This is a brief guide to the minefield of travelling
by train with a conventional bike. Train companies usually class folding bikes as
hand luggage and tandems have all sort of bureaucratic rules surrounding their carriage,
so their use will not be covered by this guide.
So you want to travel from A to B by train
with a bike?
According to the “National Conditions of
Carriage” by which all train companies in the UK are bound by, the train company
has the right refuse you if there is not enough room on the train or if it is likely
to “cause injury, inconvenience or damage to property” or even if it the
“loading and unloading of the luggage may cause delay to the train”, so
they have plenty of reasons up their sleeves to prevent you from travelling.
Sustrans along with the CTC and the Cyclist’s
Public Affairs Group have put together a code of practice for rail companies to follow,
in order to improve the rights of the cyclist travelling by rail. If operators meet
the requirements of the policy they receive the “Cycle Mark”. Similarly
an organisation called “The Railway Development Society” has devised advice
for rail operators, but so far the majority of operators have not heeded this advice.
What else can prevent you from taking your
Well because there are now over 25 separate
train companies across the UK there are 25 rulebooks regarding bikes on trains making
it increasingly difficult to plan and carry out a train journey with a bike, see
the table that follows.
What does it cost?
The majority of train companies request a £3
bike reservation fee payable in advance of travel however some offer a reduced rate
of £1 if you book 2 hours before the train leaves its first station and some
allow you to take bikes for free. The £3 fee is usually covers your entire
journey but in one direction only and is the same charge regardless of the length
of the journey.
How many bikes can you get on one train?
This all depends on the route that you are travelling
on, the time of day, the train company, and the type of train, basically anything
between none and 20. This is by far the most ambiguous issue and although the number
of bikes you can fit on any one train is set by the space available (which varies
from train to train) the train operating companies insist on imposing their own limits,
often well below the actual capacity of the guards compartment.
The space allowed for bikes
has been reduced over the past 10 years as new trains have been introduced on local
services, replacing the old slam-door trains which had a much higher storage capacity.
These newer trains usually have space for only 2 bikes, because of the concentration
on higher numbers of passenger seats to reduce overcrowding and increase revenues
for the train companies.
What are the fees and limits in my area?
Finding out exactly what the rules are for your
train operating company is a long a tedious task in some cases and in others it is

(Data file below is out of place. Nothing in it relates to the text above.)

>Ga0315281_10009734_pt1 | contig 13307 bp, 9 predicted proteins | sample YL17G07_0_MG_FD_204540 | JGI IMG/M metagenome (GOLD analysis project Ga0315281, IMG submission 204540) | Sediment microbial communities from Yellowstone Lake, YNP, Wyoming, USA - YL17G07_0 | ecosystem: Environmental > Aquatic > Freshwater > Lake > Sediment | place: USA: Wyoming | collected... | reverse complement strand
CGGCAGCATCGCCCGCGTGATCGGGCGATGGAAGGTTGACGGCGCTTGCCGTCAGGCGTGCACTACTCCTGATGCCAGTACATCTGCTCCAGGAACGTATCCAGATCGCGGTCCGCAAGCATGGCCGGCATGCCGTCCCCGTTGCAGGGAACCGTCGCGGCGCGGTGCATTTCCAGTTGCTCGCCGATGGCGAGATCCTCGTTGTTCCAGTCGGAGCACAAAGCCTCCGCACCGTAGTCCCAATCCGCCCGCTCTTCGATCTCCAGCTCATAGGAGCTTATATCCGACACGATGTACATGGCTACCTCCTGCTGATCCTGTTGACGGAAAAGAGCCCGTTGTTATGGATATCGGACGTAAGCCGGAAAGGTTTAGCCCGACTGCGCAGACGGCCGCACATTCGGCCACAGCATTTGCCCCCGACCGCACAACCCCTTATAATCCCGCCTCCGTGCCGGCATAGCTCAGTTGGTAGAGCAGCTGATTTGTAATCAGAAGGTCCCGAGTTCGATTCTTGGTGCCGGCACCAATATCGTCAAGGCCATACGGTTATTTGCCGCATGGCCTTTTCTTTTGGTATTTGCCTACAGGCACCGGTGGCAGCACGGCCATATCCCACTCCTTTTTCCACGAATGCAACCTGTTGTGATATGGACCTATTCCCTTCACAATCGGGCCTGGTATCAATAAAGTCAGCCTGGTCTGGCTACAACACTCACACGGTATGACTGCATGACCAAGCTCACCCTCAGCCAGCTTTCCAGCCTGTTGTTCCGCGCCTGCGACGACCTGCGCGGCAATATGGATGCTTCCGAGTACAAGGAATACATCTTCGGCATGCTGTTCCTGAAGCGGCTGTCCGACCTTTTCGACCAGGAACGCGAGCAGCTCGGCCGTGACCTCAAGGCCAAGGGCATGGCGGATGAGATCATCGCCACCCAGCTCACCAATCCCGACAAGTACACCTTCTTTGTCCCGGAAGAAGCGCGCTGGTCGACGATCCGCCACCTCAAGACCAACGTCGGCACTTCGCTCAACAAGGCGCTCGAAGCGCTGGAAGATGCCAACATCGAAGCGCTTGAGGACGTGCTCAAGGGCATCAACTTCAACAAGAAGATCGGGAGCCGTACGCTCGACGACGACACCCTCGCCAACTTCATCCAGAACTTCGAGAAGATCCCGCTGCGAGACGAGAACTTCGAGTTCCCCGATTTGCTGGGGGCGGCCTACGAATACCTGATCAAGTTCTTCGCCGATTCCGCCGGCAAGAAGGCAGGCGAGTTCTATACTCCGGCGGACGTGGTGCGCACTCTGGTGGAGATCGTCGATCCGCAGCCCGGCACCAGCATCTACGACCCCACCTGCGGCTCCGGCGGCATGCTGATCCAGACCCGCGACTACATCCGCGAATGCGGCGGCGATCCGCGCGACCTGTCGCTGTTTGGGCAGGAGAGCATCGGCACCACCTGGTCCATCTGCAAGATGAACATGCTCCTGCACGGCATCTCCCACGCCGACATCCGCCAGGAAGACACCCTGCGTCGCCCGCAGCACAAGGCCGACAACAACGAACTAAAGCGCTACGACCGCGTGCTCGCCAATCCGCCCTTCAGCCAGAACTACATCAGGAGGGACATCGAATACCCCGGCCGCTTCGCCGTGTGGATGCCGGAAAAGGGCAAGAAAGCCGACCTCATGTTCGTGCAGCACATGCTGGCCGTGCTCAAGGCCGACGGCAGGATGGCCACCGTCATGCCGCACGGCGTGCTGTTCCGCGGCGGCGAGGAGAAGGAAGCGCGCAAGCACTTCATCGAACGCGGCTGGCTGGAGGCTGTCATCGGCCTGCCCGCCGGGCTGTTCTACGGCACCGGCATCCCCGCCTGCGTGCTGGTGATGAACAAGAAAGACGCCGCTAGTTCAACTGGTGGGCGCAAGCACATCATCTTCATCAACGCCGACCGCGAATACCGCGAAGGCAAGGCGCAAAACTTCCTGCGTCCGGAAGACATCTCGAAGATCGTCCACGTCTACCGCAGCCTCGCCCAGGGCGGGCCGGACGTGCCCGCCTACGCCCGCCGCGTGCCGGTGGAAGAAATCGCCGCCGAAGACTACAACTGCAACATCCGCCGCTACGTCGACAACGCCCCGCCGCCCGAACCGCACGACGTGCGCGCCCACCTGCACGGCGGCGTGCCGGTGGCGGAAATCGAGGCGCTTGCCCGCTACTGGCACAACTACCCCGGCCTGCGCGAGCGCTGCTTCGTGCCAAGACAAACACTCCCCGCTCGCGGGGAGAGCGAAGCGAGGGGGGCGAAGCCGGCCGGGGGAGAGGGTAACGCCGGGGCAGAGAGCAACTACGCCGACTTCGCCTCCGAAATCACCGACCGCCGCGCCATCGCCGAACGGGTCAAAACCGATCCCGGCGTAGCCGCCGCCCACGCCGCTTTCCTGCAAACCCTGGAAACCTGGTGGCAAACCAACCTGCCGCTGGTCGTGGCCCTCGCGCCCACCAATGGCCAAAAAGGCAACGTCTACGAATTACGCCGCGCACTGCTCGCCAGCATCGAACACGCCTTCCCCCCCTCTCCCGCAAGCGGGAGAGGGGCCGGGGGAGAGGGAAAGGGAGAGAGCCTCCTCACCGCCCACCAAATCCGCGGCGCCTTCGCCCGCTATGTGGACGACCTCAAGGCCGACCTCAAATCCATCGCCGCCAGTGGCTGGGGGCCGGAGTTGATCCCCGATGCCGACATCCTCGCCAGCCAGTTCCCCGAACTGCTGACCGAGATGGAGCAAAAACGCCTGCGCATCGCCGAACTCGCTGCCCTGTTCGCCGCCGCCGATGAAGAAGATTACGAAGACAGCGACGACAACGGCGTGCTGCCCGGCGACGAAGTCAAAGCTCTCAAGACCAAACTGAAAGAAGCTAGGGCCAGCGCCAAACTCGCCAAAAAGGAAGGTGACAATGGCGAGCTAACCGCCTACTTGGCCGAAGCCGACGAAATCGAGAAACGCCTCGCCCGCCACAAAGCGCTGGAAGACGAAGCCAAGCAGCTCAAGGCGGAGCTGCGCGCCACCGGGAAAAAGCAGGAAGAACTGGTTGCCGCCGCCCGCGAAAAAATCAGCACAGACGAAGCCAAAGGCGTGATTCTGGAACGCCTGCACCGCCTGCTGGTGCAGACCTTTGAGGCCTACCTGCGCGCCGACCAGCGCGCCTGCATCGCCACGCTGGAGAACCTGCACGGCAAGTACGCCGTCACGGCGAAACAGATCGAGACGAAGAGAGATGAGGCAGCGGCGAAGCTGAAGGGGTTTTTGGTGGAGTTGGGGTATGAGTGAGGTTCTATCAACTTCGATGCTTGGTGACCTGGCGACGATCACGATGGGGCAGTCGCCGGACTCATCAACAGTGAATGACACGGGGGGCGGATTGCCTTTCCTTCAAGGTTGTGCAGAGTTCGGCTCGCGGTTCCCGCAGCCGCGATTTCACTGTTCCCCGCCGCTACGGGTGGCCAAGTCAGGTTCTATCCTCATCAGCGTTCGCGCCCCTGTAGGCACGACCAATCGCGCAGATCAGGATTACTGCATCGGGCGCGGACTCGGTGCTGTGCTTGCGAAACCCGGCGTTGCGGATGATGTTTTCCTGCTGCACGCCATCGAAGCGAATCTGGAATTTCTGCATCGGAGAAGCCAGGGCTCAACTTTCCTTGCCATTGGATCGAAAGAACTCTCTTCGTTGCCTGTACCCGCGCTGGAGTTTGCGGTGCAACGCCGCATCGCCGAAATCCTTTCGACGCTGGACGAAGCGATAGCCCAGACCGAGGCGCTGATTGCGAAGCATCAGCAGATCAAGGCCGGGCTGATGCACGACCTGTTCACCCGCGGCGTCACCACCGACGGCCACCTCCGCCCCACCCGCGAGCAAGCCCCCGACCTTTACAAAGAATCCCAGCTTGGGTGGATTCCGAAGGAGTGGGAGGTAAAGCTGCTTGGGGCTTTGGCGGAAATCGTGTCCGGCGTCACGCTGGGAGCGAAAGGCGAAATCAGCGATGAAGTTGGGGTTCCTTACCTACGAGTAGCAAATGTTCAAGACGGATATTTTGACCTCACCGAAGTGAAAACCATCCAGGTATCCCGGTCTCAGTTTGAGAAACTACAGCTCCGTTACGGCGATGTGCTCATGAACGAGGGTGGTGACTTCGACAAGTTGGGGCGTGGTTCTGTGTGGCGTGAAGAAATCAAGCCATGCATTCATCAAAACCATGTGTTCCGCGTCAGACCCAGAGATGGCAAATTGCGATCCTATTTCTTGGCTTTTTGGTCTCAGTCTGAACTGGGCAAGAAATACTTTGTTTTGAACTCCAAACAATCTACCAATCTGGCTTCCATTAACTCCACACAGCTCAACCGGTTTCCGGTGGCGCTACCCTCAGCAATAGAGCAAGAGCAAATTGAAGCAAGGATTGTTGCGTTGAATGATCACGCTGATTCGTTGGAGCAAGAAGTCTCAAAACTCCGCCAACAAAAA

clear from leaflets available at stations it all depends on the relative cycle friendliness
of your local service provider.
I have carried out research into some of the
major train operating companies and my findings are listed below. All information
quoted below is as a result of a research by telephoning or e-mailing the company
or by using web based resources. Although I believe it to be correct at time of publishing,
always check with the rail company before travelling.
|Train Operator||Bike Fee||Bike Spaces||Booking Required||Exceptions|
|Anglia Railways||£1 Local Services |
£3 Long Distance
|4||Long Distance Only||Peak Hours|
|Central Trains||Free Local Services|
£1 Long Distance
|2||Long Distance Only||No Known Exceptions|
|Connex||Free Off Peak||2 or 5||Not Usually Necessary||Peak Hours|
|First North Western||Free||2||Booking Essential||No Known Exceptions|
|Great Eastern Railways||Free Off Peak||Up to 5||Booking Advised||Peak Hours|
|GNER||£3||Several||Booking Essential||No Known Exceptions|
|Great Western Railways||£1 Advance Booking |
|6||Booking Advised||No Known Exceptions|
|Midland Mainline||£3||2 or 5||Booking Advised||Peak Hours on Turbostar Trains|
|Northern Spirit||Free||2||Booking Essential||Peak Hours|
|Scotrail||Free||2 to 5 Local Services|
20 Sleeper Service
|Booking Advised||No Known Exceptions|
|South West Trains||£3 on Some Routes|
Free on Some Routes
|2 or 5||Booking Advised||Peak Hours|
|Thames Trains||Free||2 or 4||Not Usually Necessary||Peak Hours|
|Virgin Cross Country||£3||4 to 10||Booking Advised||Certain Trains|
|Virgin West Coast||£3||4||Booking Required||No Known Exceptions|
|Wales & West||£1 Advance Booking|
Local Routes Free
|2||Not Usually Necessary||Peak Hours|
Despite the moves to introduce codes of practice,
the supposedly cycle friendly rail companies do complicate the issue of traveling
by train with a bike, by all having different rules, fees and booking arrangements.
As a result of my research I have found that it is very difficult to find out anything
about taking bikes on trains. I looked particularly on the Internet and although
the train companies should be encouraging taking bikes on trains I found very little
reference to bikes on the majority of train companies websites.
All this said it is possible to take bikes on
most trains, giving cyclists an opportunity to travel with their bikes countrywide
without the need for a car. Another point of note is that it is not always necessary
to book or pay the £3 booking fee.
If you have any tips for fellow train travelers
please share them in the new Bikemagic Forum.